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THE JOURNAL OF SPORTS MEDICINE AND PHYSICAL FITNESS
A Journal on Applied Physiology, Biomechanics, Preventive Medicine,
Sports Medicine and Traumatology, Sports Psychology
Indexed/Abstracted in: Chemical Abstracts, CINAHL, Current Contents/Clinical Medicine, EMBASE, PubMed/MEDLINE, Science Citation Index Expanded (SciSearch), Scopus
Impact Factor 1,111
The Journal of Sports Medicine and Physical Fitness 2016 May 11
Increasing training load without risking the female athlete triad: menstrual cycle based periodized training may be an answer?
Lisbeth WIKSTRÖM-FRISÉN 1, Carl J. BORAXBEKK 2, Karin HENRIKSSON-LARSÉN 1, 3 ✉
1 Department of Community Medicine and Rehabilitation, Sports Medicine Unit, Umeå University, Umeå, Sweden; 2 CEDAR, Center for Demographic and Aging Research, Umeå University, Umeå, Sweden; 3 The Swedish School of Sport and Health Sciences, Stockholm, Sweden
BACKGROUND: An improved muscle strength are of great importance in many sports, hence an increased understanding on how to generate optimal strength training programs in women without negative side effects that may lead to the female athlete triad are essential. The purpose of this study was to investigate potential negative effects of high frequency periodized menstrual/OC cycle based leg resistance training on components in the female athlete triad.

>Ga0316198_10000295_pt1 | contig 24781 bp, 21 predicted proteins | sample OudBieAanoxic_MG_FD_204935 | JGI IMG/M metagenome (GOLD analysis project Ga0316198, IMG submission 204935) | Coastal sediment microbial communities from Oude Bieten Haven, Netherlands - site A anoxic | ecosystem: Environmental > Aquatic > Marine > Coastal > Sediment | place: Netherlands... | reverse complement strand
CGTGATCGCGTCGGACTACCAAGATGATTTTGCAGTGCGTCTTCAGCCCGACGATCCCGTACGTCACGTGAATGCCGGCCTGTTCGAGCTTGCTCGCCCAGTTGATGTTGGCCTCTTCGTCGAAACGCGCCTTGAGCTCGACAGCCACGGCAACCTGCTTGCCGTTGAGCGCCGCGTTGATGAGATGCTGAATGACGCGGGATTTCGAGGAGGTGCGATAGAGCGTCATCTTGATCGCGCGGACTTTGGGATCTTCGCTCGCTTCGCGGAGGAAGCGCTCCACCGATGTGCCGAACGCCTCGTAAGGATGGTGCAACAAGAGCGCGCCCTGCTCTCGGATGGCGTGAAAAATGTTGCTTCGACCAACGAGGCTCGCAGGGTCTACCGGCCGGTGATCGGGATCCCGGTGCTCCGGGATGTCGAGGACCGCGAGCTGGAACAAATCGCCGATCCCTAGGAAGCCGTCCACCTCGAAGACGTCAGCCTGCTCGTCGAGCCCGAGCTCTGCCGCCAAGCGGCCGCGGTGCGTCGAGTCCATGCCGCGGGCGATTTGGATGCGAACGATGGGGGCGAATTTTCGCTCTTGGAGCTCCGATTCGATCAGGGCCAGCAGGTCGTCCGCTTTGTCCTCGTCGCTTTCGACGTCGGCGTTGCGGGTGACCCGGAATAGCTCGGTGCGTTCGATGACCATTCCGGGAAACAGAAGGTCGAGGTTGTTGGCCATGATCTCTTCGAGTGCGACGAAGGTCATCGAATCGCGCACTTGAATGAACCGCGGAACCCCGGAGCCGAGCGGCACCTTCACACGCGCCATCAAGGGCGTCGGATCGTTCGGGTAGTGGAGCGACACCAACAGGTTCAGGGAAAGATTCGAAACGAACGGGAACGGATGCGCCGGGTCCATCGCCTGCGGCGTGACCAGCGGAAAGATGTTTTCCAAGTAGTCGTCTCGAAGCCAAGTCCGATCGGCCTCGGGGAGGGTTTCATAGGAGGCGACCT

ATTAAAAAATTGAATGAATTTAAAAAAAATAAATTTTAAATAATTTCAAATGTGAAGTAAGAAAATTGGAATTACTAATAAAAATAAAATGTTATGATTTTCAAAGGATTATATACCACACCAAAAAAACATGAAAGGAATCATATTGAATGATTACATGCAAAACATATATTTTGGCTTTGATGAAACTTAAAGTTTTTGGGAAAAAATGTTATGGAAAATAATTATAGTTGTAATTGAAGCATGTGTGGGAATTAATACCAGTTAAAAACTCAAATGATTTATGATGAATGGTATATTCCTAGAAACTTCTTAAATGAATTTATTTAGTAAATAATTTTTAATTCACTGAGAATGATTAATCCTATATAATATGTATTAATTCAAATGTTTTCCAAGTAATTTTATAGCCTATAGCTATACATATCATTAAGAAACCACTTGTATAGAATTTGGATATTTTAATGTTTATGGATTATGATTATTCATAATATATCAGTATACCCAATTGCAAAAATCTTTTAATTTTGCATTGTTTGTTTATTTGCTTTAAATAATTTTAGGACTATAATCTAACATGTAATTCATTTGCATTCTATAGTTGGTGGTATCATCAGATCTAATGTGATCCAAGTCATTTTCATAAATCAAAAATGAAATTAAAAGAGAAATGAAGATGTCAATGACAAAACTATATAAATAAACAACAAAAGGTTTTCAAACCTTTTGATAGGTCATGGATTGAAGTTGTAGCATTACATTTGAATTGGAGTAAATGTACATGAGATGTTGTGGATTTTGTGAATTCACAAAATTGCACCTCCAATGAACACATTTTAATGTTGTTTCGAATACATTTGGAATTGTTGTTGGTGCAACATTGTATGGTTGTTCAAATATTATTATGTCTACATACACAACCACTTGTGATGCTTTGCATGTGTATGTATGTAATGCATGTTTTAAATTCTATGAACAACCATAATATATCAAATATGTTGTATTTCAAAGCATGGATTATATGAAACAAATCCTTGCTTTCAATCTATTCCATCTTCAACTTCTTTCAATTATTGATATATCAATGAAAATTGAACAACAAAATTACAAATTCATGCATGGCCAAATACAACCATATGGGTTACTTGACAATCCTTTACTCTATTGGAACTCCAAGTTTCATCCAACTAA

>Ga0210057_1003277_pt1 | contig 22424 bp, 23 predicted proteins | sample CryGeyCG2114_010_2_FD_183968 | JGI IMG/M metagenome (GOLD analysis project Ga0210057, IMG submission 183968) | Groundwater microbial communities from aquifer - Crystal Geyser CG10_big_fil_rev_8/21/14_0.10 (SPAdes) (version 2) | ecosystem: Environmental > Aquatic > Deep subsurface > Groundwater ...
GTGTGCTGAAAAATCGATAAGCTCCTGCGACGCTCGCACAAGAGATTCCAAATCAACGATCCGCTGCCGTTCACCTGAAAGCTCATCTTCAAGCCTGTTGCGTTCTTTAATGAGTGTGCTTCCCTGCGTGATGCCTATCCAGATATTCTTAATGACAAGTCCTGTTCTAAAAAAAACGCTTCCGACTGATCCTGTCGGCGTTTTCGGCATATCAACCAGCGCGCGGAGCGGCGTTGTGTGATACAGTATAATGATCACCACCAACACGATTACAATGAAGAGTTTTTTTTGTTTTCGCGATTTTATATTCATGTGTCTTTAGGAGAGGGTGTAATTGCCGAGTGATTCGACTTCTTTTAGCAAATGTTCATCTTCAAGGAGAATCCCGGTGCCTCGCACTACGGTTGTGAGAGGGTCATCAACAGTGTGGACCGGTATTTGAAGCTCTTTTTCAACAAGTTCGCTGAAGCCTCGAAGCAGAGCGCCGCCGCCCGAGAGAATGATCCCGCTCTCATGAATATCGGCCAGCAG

METHODS: Fifty-nine women, with experience of resistance training and with regular menstrual/OC cycles were included in the analyses. The participants were randomly assigned a training program consisted of high frequency leg resistance training, periodized to the first two weeks (group 1) or the last two weeks (group 2) of each cycle, or to a control group performing regular training, during four consecutive menstrual/OC cycles. The main analysis was the pre-to-post change of sex and growth hormones, cortisol, total body fat mass, bone mineral density in the spine. We further examined the participants’ own experience of the training programs.
RESULTS: No significant negative impact on sex and growth hormones, cortisol, total body fat mass and bone mineral density in the spine, was detected in any of the groups. Moreover, the women in group 1 experienced their training program as positive.
CONCLUSIONS: The high frequency periodized leg resistance training was not associated with exercise-related negative consequences on components in the female athlete triad. Moreover, the training was well accepted when performed during the first two weeks of each cycle.